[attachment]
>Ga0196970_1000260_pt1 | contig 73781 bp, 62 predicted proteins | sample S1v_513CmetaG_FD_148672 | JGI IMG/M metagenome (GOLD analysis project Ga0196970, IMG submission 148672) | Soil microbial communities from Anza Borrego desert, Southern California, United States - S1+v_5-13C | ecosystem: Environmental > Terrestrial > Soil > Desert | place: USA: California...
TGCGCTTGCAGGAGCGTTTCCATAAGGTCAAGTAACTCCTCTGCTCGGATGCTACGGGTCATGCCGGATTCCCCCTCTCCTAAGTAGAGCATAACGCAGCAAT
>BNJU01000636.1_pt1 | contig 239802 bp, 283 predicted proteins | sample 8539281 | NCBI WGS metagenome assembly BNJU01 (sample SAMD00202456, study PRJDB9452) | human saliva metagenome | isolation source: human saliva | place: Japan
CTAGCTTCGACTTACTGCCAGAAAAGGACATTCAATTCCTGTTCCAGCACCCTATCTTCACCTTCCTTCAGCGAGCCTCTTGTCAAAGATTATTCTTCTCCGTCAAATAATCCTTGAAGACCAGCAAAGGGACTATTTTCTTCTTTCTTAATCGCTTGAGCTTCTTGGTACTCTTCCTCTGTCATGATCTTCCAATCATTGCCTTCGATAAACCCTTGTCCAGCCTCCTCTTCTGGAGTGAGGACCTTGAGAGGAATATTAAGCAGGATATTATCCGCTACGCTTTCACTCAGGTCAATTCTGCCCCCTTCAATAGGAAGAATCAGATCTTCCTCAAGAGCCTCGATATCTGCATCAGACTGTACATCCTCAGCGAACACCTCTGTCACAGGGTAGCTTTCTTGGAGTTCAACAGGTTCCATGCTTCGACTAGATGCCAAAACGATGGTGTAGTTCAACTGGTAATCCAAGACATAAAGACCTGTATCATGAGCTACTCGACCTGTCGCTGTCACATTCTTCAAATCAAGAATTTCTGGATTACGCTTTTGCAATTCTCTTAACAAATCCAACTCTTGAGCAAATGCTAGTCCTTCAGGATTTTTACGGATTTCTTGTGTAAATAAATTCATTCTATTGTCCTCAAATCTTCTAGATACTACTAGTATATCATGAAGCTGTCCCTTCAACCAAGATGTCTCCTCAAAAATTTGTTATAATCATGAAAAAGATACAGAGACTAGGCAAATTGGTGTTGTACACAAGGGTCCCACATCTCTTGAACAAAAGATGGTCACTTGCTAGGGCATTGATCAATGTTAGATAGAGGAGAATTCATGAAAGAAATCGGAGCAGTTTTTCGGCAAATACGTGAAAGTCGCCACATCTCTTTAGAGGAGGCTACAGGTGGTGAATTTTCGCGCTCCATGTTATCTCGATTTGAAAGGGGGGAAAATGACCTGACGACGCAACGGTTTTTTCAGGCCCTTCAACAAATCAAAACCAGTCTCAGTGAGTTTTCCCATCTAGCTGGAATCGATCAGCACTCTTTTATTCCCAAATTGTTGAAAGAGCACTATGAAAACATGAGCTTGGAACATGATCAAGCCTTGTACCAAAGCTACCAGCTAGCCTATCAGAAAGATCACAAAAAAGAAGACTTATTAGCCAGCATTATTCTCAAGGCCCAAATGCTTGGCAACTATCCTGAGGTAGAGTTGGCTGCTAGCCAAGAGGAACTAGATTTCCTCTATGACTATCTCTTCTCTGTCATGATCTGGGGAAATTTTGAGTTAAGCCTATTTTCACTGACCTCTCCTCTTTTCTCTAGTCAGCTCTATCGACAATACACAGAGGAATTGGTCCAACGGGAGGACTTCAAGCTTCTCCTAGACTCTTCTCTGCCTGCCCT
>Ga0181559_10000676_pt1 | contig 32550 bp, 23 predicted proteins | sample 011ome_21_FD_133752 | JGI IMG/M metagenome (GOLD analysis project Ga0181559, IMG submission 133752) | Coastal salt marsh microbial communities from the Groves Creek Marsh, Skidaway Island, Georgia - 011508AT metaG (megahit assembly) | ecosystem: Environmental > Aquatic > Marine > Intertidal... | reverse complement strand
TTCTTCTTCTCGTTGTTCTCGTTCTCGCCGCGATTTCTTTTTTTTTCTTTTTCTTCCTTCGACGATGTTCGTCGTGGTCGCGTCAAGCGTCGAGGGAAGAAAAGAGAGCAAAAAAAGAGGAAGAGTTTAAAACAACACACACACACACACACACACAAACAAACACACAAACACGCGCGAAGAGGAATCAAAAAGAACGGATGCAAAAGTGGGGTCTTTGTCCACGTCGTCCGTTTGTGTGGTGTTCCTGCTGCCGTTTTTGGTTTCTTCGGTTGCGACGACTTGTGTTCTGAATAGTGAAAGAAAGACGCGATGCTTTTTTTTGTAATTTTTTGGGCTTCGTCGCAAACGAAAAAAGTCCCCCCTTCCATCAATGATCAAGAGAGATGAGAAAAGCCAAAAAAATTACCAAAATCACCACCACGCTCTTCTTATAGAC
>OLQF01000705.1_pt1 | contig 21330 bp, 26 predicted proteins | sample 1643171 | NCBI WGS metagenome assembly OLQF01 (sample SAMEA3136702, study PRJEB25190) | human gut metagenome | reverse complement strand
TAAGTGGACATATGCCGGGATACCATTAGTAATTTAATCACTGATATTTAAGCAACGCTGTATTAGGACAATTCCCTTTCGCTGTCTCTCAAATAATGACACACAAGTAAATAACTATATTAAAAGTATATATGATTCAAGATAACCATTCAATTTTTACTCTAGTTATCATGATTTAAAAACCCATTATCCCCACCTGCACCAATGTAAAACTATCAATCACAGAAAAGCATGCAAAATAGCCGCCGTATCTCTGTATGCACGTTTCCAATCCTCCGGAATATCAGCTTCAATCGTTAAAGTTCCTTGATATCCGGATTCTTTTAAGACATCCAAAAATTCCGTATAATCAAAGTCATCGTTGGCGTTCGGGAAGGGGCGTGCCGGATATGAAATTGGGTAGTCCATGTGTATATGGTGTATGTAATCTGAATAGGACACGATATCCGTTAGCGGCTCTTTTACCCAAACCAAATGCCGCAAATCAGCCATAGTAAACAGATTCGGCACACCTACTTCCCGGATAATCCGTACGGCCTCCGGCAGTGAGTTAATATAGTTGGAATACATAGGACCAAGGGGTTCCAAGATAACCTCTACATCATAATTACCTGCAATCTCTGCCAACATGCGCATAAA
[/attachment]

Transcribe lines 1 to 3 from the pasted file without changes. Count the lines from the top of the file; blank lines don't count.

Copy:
>Ga0196970_1000260_pt1 | contig 73781 bp, 62 predicted proteins | sample S1v_513CmetaG_FD_148672 | JGI IMG/M metagenome (GOLD analysis project Ga0196970, IMG submission 148672) | Soil microbial communities from Anza Borrego desert, Southern California, United States - S1+v_5-13C | ecosystem: Environmental > Terrestrial > Soil > Desert | place: USA: California...
TGCGCTTGCAGGAGCGTTTCCATAAGGTCAAGTAACTCCTCTGCTCGGATGCTACGGGTCATGCCGGATTCCCCCTCTCCTAAGTAGAGCATAACGCAGCAAT
>BNJU01000636.1_pt1 | contig 239802 bp, 283 predicted proteins | sample 8539281 | NCBI WGS metagenome assembly BNJU01 (sample SAMD00202456, study PRJDB9452) | human saliva metagenome | isolation source: human saliva | place: Japan